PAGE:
I’m proud to live in Mississippi.  I got my college and law school education here, raised and educated my three children here, go to church here, pay taxes here, and work as hard as I know how to be a good judge here. There is so much to treasure in Mississippi:  wonderful people; our musical heritage; hunting, fishing and the outdoors; a small-town sense of community; world-class research facilities; a literary legacy no other state can match; beaches, the Delta, the hills, the Black Belt; and so much more.  I could go on and on, but you get the point.  How could any true Mississippian stand to be second to anyone else?

A lawyer I know suggested that the legislators voted against the pay raise (some legislators believe it or not voted against any appropriation for the courts) because they were afraid of voter reaction in November.  If that’s the case, then why don’t they just pass a bill to tie judicial pay to a percentage of federal judge pay and be done with it?  That way, they could absolve themselves of all blame as the pay would set itself in relation to federal pay.  And if it is a fear reaction in an election year, what was their rationale in all those non-election years when they said “now is not the time.”  I hate to think that there’s really simply a control issue here.  I mean, don’t we make our decisions based on what’s best for the citizens we serve?  Or are there some other dynamics at work?  And should there be?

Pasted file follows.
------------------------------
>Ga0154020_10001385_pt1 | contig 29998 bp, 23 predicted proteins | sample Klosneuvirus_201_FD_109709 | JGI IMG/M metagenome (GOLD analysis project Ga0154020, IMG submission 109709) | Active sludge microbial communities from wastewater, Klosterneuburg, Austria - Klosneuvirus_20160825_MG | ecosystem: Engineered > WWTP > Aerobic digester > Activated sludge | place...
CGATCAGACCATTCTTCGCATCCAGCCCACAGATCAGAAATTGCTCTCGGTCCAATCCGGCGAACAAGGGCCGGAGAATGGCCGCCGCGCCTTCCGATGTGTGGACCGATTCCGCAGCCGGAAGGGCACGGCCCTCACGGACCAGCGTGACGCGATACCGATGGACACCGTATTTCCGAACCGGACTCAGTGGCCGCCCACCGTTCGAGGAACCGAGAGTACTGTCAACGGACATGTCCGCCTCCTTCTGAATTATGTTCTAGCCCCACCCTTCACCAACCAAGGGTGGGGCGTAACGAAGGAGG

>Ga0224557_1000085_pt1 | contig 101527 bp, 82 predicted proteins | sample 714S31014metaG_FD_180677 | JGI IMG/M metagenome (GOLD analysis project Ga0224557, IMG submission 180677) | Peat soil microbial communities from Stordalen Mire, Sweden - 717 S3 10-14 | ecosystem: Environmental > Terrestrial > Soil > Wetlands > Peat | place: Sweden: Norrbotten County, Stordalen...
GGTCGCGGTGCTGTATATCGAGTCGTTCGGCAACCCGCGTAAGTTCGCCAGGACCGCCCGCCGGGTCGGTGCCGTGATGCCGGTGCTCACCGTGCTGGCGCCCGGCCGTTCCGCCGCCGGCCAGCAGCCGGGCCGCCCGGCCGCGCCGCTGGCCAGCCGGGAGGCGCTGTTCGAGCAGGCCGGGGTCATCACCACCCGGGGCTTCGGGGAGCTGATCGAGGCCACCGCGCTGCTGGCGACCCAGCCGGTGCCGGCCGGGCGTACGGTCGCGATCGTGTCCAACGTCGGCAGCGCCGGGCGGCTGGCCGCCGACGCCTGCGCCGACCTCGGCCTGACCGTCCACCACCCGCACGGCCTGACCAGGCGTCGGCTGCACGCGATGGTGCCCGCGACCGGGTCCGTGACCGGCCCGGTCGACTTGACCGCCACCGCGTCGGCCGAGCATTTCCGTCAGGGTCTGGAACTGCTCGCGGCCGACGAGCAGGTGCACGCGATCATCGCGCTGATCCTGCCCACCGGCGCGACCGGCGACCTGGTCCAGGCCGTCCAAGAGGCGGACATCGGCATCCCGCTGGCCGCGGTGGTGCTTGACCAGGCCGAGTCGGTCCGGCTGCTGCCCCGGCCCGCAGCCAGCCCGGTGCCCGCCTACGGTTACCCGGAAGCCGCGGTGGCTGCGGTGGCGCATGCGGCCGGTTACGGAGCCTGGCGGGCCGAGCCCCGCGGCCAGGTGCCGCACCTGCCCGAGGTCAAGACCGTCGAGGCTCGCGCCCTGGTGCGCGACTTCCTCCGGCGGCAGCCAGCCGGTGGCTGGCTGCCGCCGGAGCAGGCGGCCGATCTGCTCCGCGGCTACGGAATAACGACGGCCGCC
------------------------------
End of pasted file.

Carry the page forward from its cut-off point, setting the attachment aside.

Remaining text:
While you’re taking a few minutes to ponder all of this, I recommend that you check out Philip Thomas’s take on this issue at his Mississippi Litigation Review & Commentary blog.

Another chancellor sent the following thoughts.  They’re worth mulling over.

“Facts about the vote of SB 2253 and judicial pay:

11 Republicans voted to pass the bill. 40 Republicans voted against the bill. 2 Republicans were either absent or not voting.

48 Democrats voted to pass the bill. 18 Democrats voted against the bill. 2 Democrats were either absent or not voting. 1 Democrat voted Present.

22 attorneys voted to pass the bill while 3 attorneys voted against the bill.

Under Rep. Blackmon’s amendment, salary increases would have been phased in over a 4 year period. The first increase was scheduled for July 1, 2012, with subsequent increases occurring on July 1, 2013, July 1, 2014, and July 1, 2015.